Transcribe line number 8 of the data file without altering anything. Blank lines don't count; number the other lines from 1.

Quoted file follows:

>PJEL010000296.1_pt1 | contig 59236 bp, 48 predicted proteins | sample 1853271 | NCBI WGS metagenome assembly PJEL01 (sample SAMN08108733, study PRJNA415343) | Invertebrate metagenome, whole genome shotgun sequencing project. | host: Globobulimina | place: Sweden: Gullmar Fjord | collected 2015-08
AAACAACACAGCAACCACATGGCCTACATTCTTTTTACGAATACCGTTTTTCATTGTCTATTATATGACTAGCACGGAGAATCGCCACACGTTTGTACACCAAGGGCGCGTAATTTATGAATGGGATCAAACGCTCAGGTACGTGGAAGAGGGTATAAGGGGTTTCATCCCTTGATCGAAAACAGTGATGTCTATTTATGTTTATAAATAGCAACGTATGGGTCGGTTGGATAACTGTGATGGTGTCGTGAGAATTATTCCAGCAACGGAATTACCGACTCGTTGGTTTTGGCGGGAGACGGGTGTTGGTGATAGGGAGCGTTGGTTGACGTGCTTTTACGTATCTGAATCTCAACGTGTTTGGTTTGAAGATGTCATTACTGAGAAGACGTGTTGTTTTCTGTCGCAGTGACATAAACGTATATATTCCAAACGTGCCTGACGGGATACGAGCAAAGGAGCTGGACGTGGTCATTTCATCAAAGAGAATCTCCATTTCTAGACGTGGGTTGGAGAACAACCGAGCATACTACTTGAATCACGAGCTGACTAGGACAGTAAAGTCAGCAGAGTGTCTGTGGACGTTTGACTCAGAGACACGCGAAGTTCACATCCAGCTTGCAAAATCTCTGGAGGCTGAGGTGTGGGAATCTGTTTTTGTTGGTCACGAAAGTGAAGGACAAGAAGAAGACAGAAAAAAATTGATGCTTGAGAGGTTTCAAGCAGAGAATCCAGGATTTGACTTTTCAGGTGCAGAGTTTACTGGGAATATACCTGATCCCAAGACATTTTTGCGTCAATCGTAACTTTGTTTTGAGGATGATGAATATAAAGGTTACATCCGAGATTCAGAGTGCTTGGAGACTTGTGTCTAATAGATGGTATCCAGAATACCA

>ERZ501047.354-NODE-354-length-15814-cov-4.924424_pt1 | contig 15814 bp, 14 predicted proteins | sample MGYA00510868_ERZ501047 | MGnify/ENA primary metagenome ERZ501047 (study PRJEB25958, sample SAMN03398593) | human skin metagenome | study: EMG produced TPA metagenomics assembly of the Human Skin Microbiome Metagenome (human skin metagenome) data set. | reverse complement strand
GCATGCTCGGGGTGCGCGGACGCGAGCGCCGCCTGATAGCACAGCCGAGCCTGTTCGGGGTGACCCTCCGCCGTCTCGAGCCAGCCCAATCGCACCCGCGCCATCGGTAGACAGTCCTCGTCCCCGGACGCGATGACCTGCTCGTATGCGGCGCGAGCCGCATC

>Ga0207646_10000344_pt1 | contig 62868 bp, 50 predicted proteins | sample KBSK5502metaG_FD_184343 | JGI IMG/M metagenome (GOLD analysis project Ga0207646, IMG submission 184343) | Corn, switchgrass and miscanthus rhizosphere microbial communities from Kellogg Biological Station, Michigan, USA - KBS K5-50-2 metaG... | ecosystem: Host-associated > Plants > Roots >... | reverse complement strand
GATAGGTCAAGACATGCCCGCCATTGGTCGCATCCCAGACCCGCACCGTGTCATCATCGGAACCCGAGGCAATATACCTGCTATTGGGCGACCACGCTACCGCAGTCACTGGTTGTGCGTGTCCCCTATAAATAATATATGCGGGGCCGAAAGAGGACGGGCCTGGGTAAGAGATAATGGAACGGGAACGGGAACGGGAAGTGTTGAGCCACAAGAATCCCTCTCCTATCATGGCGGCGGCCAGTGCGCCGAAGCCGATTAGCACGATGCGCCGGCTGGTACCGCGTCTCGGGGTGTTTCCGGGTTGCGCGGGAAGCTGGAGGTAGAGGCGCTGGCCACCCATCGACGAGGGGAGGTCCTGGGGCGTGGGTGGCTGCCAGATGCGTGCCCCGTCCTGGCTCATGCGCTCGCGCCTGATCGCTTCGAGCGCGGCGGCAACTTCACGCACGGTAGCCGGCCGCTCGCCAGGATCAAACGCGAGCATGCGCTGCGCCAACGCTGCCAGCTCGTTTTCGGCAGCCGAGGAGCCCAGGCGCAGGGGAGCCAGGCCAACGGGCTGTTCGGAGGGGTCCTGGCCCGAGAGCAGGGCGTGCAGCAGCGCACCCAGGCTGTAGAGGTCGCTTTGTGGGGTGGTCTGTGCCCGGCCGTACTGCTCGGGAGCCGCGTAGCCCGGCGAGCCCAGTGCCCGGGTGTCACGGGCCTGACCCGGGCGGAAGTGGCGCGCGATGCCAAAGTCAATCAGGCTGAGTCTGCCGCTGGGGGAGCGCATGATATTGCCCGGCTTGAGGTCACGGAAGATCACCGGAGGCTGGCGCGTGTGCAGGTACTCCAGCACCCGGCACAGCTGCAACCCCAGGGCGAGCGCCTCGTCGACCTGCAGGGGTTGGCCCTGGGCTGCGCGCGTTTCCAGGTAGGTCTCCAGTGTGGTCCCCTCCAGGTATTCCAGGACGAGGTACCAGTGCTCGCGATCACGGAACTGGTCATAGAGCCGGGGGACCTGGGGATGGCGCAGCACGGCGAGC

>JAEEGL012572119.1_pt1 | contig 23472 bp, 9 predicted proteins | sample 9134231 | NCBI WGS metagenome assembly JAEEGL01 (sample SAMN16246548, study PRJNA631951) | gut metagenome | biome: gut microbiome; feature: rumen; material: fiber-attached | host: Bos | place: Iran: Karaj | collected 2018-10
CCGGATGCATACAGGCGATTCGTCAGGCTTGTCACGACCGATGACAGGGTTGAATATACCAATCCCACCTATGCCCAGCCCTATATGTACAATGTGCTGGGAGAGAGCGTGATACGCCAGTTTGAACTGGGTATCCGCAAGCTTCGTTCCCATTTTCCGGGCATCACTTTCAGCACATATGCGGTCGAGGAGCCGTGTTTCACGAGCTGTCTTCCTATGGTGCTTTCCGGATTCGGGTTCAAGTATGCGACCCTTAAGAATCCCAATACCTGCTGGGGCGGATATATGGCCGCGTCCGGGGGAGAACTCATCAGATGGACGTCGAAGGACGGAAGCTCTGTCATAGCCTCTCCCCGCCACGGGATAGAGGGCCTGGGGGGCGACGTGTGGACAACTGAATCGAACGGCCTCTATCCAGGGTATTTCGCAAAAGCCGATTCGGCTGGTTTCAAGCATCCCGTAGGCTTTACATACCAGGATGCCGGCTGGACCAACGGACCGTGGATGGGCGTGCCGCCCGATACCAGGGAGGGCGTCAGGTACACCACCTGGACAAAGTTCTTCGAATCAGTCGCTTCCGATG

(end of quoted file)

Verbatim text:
CCGGATGCATACAGGCGATTCGTCAGGCTTGTCACGACCGATGACAGGGTTGAATATACCAATCCCACCTATGCCCAGCCCTATATGTACAATGTGCTGGGAGAGAGCGTGATACGCCAGTTTGAACTGGGTATCCGCAAGCTTCGTTCCCATTTTCCGGGCATCACTTTCAGCACATATGCGGTCGAGGAGCCGTGTTTCACGAGCTGTCTTCCTATGGTGCTTTCCGGATTCGGGTTCAAGTATGCGACCCTTAAGAATCCCAATACCTGCTGGGGCGGATATATGGCCGCGTCCGGGGGAGAACTCATCAGATGGACGTCGAAGGACGGAAGCTCTGTCATAGCCTCTCCCCGCCACGGGATAGAGGGCCTGGGGGGCGACGTGTGGACAACTGAATCGAACGGCCTCTATCCAGGGTATTTCGCAAAAGCCGATTCGGCTGGTTTCAAGCATCCCGTAGGCTTTACATACCAGGATGCCGGCTGGACCAACGGACCGTGGATGGGCGTGCCGCCCGATACCAGGGAGGGCGTCAGGTACACCACCTGGACAAAGTTCTTCGAATCAGTCGCTTCCGATG